Goldman Sachs is best known for its investments in the financial markets, but the banking behemoth, which has been around for more than 100 years, is also making investments in digital marketing.

In fact, as the firm's VP of Digital & Social Media Strategy, Kaydee Bridges, revealed to attendees at Advertising Week, Goldman Sachs has created its own in-house studio.

According to Bridges, the studio isn't tasked with creating ads to promote Goldman Sachs aggressively or drum up new business.

Instead, its focus is on creating a variety of digital content that helps the firm connect with the public online.

That content includes podcasts, like Exchanges at Goldman Sachs"in which people from across the firm share their insights on developments shaping industries, markets and the global economy."

As well as BRIEFINGS, a weekly email newsletter through which Goldman Sachs shares insights into global trends affecting markets and economies. 

The firm is also investing heavily in video, some of which is posted to Goldman Sachs' YouTube channel.

These videos cover everything from the rise of craft products to stories of companies that Goldman Sachs has helped grow.

The firm also has YouTube channels dedicated to economics and markets, careers, and its impact investing contributions.

All told, Goldman Sachs videos have racked up over 7m views on YouTube, and the firm has some 23,000 followers.

Who doesn't like a vampire squid?

In the wake of the 2008 financial crisis, which many saw as highlighting the unfair differences between Wall Street and Main Street, the financial services industry has struggled to defend its reputation.

Goldman Sachs, as one of the most prominent financial institutions in the world, was not surpisingly a common target of attacks against Wall Street.

One of the sharpest attacks came in the form of a Rolling Stone article by Matt Taibbi, in which he famously wrote:

The world's most powerful investment bank is a great vampire squid wrapped around the face of humanity, relentlessly jamming its blood funnel into anything that smells like money.

Goldman Sachs, obviously, would beg to differ with that description of its company, and content marketing appears to be an effective way of trying to better manage its reputation online.

According to Goldman's Bridges, "Our favorability increases [after people view its content rather than see a straight ad]."

Boosting favorability is a slow process, but an important one, for a number of reasons.

In the case of financial services firms like Goldman Sachs, it's not just about negative public perception, which has driven a push for greater regulation that can hamper firms' ability to innovate. It's also about attracting talent.

While Goldman Sachs is still the employer of choice for those in investment banking, in years past, investment banks were also employers of choice for talented young university graduates.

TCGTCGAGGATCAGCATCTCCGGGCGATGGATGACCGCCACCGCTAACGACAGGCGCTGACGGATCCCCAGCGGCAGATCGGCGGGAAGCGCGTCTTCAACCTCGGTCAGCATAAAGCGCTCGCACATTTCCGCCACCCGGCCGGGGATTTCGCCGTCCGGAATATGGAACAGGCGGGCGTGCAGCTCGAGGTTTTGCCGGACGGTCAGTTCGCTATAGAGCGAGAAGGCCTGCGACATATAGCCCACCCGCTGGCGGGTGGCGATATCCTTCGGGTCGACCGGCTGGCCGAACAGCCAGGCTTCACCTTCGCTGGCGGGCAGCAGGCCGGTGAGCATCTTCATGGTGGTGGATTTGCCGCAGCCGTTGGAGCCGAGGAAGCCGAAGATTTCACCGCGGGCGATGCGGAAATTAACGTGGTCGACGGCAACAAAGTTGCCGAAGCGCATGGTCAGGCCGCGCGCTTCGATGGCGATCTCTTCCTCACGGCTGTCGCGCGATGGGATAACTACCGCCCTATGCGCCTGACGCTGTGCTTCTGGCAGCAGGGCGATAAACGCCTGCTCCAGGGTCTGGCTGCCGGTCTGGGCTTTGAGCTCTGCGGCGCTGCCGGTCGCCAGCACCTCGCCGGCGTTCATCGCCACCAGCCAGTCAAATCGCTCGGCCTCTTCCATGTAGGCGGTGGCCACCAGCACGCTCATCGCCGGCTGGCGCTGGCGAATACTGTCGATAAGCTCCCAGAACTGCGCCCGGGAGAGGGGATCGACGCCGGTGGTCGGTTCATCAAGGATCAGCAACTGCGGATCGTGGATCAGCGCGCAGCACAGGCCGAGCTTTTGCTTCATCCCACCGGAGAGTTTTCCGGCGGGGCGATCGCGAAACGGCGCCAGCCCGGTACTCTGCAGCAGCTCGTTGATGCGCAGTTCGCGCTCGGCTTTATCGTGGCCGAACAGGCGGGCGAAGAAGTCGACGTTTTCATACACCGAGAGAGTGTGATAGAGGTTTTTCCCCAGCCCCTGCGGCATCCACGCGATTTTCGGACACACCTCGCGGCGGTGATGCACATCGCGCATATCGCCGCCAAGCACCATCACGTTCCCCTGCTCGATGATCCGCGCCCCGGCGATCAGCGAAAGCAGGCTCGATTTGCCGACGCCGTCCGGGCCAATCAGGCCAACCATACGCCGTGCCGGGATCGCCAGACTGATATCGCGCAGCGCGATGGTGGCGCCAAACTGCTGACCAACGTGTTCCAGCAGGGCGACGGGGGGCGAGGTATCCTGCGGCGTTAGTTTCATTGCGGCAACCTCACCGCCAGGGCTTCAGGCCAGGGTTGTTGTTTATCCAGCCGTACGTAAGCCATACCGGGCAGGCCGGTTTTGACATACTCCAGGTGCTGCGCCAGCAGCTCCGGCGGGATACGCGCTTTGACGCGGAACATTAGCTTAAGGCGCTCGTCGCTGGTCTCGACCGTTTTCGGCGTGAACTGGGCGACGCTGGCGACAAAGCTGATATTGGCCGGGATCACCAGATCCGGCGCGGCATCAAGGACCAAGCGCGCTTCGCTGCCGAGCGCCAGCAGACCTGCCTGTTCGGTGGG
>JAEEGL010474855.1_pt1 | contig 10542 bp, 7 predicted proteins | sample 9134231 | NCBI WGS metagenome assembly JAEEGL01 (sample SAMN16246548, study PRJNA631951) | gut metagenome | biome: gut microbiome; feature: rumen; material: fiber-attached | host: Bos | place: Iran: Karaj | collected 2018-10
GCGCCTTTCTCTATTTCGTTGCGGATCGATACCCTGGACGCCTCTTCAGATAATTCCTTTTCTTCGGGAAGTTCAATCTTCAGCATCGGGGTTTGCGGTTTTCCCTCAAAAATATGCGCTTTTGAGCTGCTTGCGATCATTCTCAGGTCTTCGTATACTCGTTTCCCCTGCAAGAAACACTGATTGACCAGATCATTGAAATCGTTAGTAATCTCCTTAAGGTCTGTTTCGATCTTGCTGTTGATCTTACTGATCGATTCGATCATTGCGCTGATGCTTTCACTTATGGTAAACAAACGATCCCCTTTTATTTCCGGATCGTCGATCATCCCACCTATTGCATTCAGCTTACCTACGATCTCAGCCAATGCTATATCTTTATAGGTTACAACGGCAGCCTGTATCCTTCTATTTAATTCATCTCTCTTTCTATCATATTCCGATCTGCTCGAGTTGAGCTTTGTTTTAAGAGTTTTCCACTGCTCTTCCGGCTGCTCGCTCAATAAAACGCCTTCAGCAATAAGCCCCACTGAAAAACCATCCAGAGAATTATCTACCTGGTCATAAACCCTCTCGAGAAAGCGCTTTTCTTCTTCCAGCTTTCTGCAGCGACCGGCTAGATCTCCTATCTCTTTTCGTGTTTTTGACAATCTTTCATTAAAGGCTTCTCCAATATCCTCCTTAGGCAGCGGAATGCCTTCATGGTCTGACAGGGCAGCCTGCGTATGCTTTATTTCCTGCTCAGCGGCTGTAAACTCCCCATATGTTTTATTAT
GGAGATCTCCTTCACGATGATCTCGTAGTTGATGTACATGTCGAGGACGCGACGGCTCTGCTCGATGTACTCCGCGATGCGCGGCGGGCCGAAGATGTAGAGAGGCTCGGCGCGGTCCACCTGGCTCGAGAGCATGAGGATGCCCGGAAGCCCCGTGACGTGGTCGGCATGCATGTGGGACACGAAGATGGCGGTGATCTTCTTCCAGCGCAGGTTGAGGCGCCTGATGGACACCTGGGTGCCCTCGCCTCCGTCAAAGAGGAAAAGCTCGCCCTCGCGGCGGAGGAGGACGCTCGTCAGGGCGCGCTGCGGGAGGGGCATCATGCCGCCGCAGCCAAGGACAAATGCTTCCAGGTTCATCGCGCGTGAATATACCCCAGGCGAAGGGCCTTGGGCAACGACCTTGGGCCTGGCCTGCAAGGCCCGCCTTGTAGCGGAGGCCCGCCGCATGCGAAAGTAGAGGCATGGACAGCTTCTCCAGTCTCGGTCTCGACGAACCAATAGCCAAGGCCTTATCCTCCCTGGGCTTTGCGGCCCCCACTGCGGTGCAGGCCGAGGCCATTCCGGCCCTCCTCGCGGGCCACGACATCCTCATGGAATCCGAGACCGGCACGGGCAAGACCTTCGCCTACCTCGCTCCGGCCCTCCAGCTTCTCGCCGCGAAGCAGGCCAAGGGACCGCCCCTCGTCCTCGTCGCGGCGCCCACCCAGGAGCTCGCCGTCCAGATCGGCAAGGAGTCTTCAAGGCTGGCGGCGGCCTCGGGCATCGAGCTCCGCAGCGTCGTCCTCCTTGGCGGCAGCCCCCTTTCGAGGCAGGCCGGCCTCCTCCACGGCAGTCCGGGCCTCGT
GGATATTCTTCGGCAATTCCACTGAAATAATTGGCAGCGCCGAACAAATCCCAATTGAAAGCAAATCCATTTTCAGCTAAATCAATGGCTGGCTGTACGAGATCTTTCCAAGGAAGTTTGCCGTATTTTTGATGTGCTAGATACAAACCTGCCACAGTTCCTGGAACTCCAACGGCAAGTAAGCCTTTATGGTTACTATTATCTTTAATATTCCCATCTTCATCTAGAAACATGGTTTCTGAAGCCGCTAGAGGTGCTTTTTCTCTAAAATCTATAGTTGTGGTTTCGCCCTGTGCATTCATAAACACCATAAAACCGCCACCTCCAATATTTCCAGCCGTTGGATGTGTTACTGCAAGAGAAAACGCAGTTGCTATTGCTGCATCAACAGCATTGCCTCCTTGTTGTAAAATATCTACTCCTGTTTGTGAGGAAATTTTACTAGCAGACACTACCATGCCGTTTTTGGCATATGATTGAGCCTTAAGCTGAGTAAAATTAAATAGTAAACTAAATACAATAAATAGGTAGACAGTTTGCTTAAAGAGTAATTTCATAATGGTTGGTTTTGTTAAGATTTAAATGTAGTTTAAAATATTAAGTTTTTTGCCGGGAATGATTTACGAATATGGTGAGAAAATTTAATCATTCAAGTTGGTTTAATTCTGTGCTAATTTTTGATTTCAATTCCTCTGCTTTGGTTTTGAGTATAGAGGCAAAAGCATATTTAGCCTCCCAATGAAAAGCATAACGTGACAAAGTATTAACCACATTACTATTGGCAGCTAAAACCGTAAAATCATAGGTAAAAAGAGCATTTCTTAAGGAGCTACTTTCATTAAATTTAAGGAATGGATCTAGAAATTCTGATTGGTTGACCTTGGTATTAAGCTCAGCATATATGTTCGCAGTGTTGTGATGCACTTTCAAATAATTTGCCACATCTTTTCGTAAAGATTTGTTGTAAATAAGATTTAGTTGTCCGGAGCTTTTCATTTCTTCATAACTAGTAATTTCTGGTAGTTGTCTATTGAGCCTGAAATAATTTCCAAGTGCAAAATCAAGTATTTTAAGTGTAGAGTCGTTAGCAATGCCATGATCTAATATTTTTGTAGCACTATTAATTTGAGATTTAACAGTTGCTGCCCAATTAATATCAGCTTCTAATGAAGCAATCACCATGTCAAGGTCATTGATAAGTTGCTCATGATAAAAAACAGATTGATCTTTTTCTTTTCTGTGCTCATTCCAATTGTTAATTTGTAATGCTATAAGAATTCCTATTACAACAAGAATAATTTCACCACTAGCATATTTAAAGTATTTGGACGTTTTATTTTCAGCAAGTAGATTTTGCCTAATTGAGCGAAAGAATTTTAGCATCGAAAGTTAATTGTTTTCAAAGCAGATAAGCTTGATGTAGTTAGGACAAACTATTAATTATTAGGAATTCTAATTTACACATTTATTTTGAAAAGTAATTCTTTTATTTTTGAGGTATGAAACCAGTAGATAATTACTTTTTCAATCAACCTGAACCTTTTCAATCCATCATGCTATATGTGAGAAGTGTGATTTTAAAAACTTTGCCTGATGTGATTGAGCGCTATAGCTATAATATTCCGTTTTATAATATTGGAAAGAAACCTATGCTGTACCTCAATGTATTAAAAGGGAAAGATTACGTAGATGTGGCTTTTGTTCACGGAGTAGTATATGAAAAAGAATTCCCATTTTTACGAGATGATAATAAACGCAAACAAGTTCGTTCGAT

That has changed more recently, as many graduates who would have historically found their first jobs on Wall Street look elsewhere, including tech companies and startups in Silicon Valley.

Content marketing alone might not reverse that trend, but by opening itself up the digital world, Goldman Sachs has a better chance of catching the attention of students who are still weighing their options.

A long-term investment

Like most firms engaged in content marketing, Goldman Sachs is working through the issue of metrics. For example, it doesn't look at video views.

Instead, it monitors how many users watch at least 25% of a video. And it doesn't have great analytics data for its podcasts because Apple doesn't offer much data.

But when it comes to content, Goldman Sachs is a long-term investor that isn't worried about instant returns.

Much of its content is designed to be evergreen, and that means it can pay dividends long after it was produced.

Case in point: one of its video series caught the attention of Reddit over a year after it was published, generating more than a million views.

Patricio Robles

Published 30 September, 2016 by Patricio Robles

Patricio Robles is a tech reporter at Econsultancy. Follow him on Twitter.

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Comments (1)

Pete Austin

Pete Austin, CINO at Fresh Relevance

Anyone who reads Alex will be aware that increased compliance regulation makes life increasingly difficult for bankers:

You can get an idea of what this means for financial marketing, by playing through the example video embedded in this article, to the very end, where you'll see 4 pages of information required by compliance. For a marketer, this stuff doesn't help - not for any sinister reason but because it distracts from the marketing message.

This is where long-form video has an advantage - because the longer you make a video the less people watch to the end.

So if you set up an internal department making long-form video content, almost nobody will actually watch to the end, and the compliance boilerplate is rarely seen. Sorted!

over 1 year ago

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